Saturday, January 22, 2011

Saturday Morning Musings -- Jan. 22, 2011 (Rush; Youth; Wealth; Prosperity Gospel & more)

Nice Surprise for Epistoli: Well, what a nice surprise to wake up today and find out that I was asking (a day or so ago) the same questions of both Hawaiian Governor Abercrombie as well as B.O. with respect to the latest news that the long-form of B.O.'s birth certificate either cannot be found or won't be brought forward, that WND and now Rush Limbaugh were asking.  "Why not?" indeed.  Click here for the link to their article.  Well worth the read.

Aging vs. Youth: Jack A. Goldstone, Professor of Public Policy, George Mason University, Arlington, Va., had this to say on the issue (in a letter to ForeignPolicy magazine): "The real problem the world faces today isn't aging -- it's that almost 90 percent of the world's youth is growing up in countries that can't offer education, access to capital, physical security, or good governance."  Think of the implications of that statement.  But also think about the fact that we can do something about it.  We can change that percentage downward if we really want to.  That's why I'm heading back to Kenya -- primarily to help the young people that I've been called to help in the Nakuru, Kitale, Matunda areas.  You can help me take them some of the things they need.  Just click here to see what we're up to and get in touch with us.  You may want to come with me.  I can use the help.

Making Us Safer: ForeignPolicy magazine asked this question of top terrorism experts in the field: "What one thing could the United States do to make itself safer immediately?"  The most common answer (14%) was: "No one thing will make us safer." I think they have that right.  More and more people (not just terrorism experts) are coming to the same conclusion these days.  No one "thing" can do it.  But I and many others believe ONE "divine entity" in the Person of God CAN.  Something that more people should muse about.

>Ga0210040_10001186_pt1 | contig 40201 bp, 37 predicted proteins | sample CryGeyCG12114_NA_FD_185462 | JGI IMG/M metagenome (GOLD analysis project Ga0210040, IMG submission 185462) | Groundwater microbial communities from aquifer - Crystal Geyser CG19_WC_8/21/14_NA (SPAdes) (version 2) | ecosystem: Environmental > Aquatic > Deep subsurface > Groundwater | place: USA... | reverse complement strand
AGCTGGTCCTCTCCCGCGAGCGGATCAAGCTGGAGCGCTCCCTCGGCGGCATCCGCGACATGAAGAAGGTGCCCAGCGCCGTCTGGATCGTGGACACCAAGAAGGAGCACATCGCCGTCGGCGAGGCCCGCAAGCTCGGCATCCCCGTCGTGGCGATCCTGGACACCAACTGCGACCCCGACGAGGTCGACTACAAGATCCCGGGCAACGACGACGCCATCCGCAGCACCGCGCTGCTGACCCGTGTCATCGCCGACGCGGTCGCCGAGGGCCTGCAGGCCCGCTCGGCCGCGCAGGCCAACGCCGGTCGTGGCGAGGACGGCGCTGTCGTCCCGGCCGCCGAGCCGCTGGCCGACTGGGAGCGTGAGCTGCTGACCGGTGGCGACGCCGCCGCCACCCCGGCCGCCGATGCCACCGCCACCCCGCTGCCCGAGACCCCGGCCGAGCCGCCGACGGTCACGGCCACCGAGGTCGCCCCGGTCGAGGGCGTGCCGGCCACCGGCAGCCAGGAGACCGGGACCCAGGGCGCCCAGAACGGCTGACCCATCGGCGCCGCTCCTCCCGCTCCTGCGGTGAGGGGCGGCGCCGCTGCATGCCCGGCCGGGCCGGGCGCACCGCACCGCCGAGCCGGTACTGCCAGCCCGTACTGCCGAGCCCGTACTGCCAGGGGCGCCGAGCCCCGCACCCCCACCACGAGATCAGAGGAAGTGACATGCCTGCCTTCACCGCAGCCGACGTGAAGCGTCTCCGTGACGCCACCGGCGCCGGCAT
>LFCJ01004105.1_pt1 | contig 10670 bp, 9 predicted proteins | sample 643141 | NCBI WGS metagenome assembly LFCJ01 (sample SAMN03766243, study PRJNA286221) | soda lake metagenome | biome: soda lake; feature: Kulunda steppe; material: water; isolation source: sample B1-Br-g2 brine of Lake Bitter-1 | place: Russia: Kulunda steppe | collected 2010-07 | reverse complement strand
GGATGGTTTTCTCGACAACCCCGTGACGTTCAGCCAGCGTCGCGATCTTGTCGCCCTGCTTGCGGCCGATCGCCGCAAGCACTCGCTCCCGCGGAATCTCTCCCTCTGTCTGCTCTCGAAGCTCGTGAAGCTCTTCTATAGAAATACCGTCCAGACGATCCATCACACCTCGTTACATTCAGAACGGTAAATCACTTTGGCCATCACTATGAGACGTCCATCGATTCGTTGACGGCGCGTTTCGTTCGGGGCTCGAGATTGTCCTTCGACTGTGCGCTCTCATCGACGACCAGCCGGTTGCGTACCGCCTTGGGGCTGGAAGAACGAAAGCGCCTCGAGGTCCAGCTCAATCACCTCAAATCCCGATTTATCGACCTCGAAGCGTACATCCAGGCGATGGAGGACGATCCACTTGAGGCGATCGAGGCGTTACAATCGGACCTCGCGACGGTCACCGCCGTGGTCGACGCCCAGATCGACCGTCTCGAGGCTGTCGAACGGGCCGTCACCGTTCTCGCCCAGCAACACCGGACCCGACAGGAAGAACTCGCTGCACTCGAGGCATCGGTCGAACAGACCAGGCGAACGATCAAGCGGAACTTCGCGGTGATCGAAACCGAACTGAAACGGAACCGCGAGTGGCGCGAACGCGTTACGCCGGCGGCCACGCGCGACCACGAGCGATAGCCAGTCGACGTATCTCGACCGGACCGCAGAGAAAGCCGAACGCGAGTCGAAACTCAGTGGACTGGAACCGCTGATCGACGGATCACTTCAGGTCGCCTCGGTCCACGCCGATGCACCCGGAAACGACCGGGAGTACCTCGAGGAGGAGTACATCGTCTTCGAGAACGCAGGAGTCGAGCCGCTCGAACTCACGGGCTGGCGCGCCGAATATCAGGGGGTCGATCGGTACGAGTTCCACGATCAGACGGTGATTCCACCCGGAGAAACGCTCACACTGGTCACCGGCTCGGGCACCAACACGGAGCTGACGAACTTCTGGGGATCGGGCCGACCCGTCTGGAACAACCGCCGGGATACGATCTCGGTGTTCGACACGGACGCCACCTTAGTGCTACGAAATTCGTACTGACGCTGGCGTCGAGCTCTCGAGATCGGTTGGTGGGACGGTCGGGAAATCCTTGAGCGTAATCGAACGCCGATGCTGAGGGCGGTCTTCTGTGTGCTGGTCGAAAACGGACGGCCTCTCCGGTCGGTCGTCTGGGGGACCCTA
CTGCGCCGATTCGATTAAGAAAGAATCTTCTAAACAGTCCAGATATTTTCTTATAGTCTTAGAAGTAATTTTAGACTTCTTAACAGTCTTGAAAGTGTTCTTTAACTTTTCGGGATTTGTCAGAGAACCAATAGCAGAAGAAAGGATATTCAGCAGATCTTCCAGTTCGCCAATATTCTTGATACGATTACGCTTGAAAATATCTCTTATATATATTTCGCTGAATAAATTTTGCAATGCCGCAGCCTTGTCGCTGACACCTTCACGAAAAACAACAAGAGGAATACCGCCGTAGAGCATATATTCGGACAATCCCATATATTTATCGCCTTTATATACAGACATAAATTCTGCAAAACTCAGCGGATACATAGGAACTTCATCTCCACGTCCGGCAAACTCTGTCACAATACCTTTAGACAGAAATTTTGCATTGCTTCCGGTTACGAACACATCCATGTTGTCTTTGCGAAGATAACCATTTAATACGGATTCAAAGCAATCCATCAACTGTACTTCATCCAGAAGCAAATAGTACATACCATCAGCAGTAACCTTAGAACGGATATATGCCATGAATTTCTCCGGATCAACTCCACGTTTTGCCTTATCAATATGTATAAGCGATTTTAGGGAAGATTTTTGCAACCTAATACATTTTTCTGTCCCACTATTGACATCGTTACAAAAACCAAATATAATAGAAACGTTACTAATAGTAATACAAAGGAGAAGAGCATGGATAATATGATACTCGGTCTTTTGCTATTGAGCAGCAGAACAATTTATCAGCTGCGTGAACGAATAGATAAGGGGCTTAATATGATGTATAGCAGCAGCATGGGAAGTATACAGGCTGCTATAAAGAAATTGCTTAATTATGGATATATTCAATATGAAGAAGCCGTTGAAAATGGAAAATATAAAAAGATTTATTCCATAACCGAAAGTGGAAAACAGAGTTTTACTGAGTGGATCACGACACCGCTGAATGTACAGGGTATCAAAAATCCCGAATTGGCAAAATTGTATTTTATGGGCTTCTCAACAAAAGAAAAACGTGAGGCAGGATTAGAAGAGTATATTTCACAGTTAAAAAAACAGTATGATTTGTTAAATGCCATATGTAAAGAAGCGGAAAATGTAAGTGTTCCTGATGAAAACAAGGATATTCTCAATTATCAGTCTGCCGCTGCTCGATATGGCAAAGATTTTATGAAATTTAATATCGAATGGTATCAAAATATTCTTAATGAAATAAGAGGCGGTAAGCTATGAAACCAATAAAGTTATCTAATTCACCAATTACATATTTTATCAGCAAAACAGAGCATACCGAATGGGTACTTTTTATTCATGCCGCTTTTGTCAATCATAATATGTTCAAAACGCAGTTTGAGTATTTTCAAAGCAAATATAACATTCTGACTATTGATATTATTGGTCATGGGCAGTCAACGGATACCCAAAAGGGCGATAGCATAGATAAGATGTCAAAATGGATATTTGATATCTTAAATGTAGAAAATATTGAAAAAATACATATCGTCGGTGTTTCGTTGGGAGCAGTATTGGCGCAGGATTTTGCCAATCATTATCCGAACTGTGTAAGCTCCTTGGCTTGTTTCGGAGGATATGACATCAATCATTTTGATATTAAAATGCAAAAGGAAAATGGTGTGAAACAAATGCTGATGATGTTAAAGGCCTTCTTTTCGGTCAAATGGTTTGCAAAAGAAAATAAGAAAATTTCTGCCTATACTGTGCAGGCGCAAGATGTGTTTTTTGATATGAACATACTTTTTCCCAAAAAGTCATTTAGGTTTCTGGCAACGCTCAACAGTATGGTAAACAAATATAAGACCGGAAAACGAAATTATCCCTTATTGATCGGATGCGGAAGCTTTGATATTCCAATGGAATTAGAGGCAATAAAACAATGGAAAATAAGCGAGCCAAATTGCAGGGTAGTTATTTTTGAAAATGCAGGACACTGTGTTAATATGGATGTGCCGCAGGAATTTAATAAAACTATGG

Some Monetary Comparisons:  According to Carl Pope, the chairman of the Sierra Club, writing in ForeignPolicy, the world's four richest citizens -- Carlos Slim, Bill Gates, Warren Buffett, and Mukesh Ambani -- together control more wealth than the world's poorest 57 countries.  It isn't clear from the sentence structure if that means the 57 countries together or individually, but either way, it gives you a good idea of both the wealth of these four and the relative (against other nations) poverty of these 57 countries.  It's also the kind of data to get socialists excited about the need to redistribute and share the wealth.  At the same time, perhaps we need to realize that it is a fact; that money does make the world go around from a secular, human perspective; that indeed these four men likely employee thousands and thousands of people through the assets they control; and that at least two of them are giving millions and millions away to help those in real need.  Yet, it is important to realize the magnitude of the resources available and the size of the comparable needs in the world.

On the Prosperity Gospel:  Let me say right off the bat, I am not a believer in the "prosperity gospel" as we know it, and have it promoted on the television and elsewhere.  No, I do not believe that coming to Jesus to get ahead in life financially is what the Gospel is all about.  Here's the closest I can come to this -- 3 John 2.  It says, "Beloved, I pray that you may prosper in all things and be in health, just as your soul prospers."  Prosperity Gospel proponents will be the first to say "in all things" includes "financial".  It may very well, but the key here is that the area of 'finances' is not the only, or even an important, element of what Pastor John is writing about in this epistle to Gaius.  In fact, reading scripture in context, we need to look in front of the verse under discussion, and in this case in particular what comes after it.  I believe the things Paul is talking about are "witnessing to your truth" and "walking in truth" (vs. 3); "acting faithfully in whatever you do for others", "especially strangers" (vs. 4); "loving the church" (vs. 5); and "not imitating what is evil" (vs. 11).   Yes, God wants us to prosper in all good things.  In that regard, it may be finances -- but success in finances only truly becomes 'good' when money and wealth is ultimately amassed and used for the Glory of God and in His work.

Perhaps you have your own "musings" on some of these things and I'd love to hear from you in the comments section below.

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